Auntie, whom some of you will remember from a few years ago -- my mother's childhood and lifetime friend, who has always been the cheerful one of us all, and a chaser away of clouds from others' horizons -- is beginning to lose ground. She's been on dialysis for her kidneys, which are giving up, and now her liver seems involved -- which means she faces constant bouts of debilitating nausea. I can imagine few things worse. She lives three thousand miles from here; she has family and friends. If I were to go there I'm afraid I would be underfoot; besides which there's a chihuahua in that house who is on my terrorist watch list. But if you are one of those whose prayers are effectual, please put in a word for her.

When I was very small -- I have told these two stories before, but bear with me -- I was prone to disasters involving bullies. The most spectacular instance occurred in my grandmother's back yard. The neighborhood kids were playing there, and I, age about eighteen months, as it is told me, toddled out to them while the grownups argued, as was their wont, over coffee at the kitchen table.

My grandma became aware of a sudden silence out back, and, feeling a prickling at the back of her neck, went out to investigate. She found me lying face down by the privet hedge under the plum tree by the back fence, with red stains on the sparse shade-grass. A chunk of quartz, with a bit of red Georgia clay adhering, lay beside me. I was not moving.

She clumped back into the house and sat down heavily at the table. Something about her expression caused the conversation to trail off.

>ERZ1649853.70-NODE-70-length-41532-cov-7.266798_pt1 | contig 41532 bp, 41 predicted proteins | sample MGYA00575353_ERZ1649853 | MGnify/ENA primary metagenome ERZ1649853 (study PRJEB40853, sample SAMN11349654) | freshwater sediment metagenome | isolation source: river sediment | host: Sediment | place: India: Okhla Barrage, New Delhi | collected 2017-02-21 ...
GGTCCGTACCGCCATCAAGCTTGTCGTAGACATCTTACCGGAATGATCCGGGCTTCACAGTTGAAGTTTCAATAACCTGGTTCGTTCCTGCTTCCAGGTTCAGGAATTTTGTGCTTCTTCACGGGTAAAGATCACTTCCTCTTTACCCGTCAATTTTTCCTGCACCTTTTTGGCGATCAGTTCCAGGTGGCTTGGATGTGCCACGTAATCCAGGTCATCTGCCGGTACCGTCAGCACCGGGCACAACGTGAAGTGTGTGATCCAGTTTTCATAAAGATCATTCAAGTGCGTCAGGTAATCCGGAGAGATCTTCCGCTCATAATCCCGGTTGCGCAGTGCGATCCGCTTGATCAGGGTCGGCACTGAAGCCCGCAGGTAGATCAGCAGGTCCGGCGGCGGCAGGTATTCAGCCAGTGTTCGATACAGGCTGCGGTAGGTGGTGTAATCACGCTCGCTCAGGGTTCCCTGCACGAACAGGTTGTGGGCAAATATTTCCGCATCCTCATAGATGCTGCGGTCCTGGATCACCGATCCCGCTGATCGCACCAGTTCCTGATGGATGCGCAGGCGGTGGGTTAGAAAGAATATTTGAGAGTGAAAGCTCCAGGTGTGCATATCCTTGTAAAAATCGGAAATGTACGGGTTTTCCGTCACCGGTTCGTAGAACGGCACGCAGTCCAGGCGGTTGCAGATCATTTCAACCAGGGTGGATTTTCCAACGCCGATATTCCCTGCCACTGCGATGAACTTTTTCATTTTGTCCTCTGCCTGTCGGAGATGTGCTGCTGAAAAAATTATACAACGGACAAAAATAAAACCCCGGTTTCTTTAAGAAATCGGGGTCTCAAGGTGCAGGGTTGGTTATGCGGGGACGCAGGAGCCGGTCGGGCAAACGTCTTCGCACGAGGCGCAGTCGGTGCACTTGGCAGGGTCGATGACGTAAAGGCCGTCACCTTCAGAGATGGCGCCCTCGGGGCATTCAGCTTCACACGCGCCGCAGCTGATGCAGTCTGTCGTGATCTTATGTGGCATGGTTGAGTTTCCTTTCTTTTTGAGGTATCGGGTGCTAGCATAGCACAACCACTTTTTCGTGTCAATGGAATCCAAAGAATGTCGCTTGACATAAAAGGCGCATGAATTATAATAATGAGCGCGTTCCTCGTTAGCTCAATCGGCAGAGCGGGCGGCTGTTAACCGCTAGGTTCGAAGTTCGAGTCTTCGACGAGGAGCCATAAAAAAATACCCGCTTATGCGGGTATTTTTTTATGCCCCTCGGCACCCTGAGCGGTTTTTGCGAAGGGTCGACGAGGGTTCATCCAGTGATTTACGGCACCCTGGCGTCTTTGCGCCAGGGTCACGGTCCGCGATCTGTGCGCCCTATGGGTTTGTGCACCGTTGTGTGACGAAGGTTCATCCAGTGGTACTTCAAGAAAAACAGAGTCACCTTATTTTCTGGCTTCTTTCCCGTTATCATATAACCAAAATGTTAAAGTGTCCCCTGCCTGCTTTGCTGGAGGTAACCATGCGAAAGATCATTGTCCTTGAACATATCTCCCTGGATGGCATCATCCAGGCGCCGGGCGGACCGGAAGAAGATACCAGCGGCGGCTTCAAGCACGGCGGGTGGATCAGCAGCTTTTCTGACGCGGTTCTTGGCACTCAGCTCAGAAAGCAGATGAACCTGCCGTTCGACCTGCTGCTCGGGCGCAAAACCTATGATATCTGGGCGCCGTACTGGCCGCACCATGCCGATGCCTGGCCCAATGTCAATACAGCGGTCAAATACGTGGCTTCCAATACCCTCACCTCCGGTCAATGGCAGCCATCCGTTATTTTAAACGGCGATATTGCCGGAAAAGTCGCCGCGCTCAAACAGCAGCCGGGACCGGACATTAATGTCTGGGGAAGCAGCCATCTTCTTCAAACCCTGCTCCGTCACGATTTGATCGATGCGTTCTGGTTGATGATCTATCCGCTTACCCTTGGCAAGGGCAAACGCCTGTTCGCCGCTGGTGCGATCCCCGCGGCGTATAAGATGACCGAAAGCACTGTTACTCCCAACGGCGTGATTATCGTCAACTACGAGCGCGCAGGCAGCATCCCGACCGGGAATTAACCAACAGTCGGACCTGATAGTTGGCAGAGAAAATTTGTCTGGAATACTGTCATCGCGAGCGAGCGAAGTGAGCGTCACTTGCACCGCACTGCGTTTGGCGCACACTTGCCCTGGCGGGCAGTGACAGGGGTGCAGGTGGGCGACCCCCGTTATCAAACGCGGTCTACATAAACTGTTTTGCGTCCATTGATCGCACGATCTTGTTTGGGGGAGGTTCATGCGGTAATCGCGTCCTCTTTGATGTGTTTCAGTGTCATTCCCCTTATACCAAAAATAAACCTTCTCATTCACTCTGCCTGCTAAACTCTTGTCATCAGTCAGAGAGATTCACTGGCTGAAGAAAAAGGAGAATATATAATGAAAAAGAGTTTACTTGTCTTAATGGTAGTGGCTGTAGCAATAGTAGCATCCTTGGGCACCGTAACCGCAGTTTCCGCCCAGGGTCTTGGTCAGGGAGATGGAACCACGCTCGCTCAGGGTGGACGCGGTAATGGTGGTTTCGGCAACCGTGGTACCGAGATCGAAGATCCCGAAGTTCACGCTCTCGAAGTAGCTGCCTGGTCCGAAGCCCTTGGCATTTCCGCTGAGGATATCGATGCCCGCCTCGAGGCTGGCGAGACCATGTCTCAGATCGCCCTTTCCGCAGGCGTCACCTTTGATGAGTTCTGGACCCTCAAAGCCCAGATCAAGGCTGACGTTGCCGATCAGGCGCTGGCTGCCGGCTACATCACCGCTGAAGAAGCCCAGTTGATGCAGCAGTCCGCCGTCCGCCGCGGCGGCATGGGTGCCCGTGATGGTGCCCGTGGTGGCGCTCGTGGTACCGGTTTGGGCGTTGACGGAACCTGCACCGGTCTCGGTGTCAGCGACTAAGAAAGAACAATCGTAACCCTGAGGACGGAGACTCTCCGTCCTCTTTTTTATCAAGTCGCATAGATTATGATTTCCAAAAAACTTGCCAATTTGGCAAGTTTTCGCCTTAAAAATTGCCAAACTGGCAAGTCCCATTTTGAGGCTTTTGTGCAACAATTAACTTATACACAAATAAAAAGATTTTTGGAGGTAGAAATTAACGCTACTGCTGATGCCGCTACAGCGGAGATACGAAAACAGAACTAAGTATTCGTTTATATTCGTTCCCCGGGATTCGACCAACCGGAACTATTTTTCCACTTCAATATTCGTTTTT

"Well," she said, "The baby's gone."

"Gone?" asked her daughter, my mom. "Whaddya mean, GONE?"

She got up, ran down the stoop and across the yard, and rolled me over. My forehead was gashed -- the scar was prominent for decades -- and my lips, she tells me, had turned blue.

She breathed into me. I hiccuped, and began crying.

This story, which is, for me, hearsay, is linked in my mind for some reason with another, which, because no one has told it me, and I was too young to retain much of it, is hazy, but is one of my few early recollections.

Auntie's son, several years older than I, was having a birthday party. I was there because I was my mom's only child and there was no way my mom would have missed being there.

The kids in that neighborhood were, though, a bit of a rough crowd. The games tended to be participatory, athletic, ad hoc, and hard-edged. I was out of my element just by being in line of sight.

I do remember being surrounded by people bigger than me, and seem to remember they had some issue with me -- I was, I gathered, a sissy, would never amount to anything, and apparently ought not to have been born.

Something terrible was going to happen -- and I think I do remember a bit of deja vu -- as in "oh, no, not again -- "

-- at which Auntie interposed herself firmly between me and them and said something that scattered them, and as I remember it, I never left her side the rest of that day.

Fifty years later, when I had begun my transition but was not yet out to my mom, Auntie looked at the two of us and said, rather knowingly -- "you two would make a perfect mother and daughter" -- of course, she was right, as always.

Everyone should have at least two moms. I think I'll give her a call right now.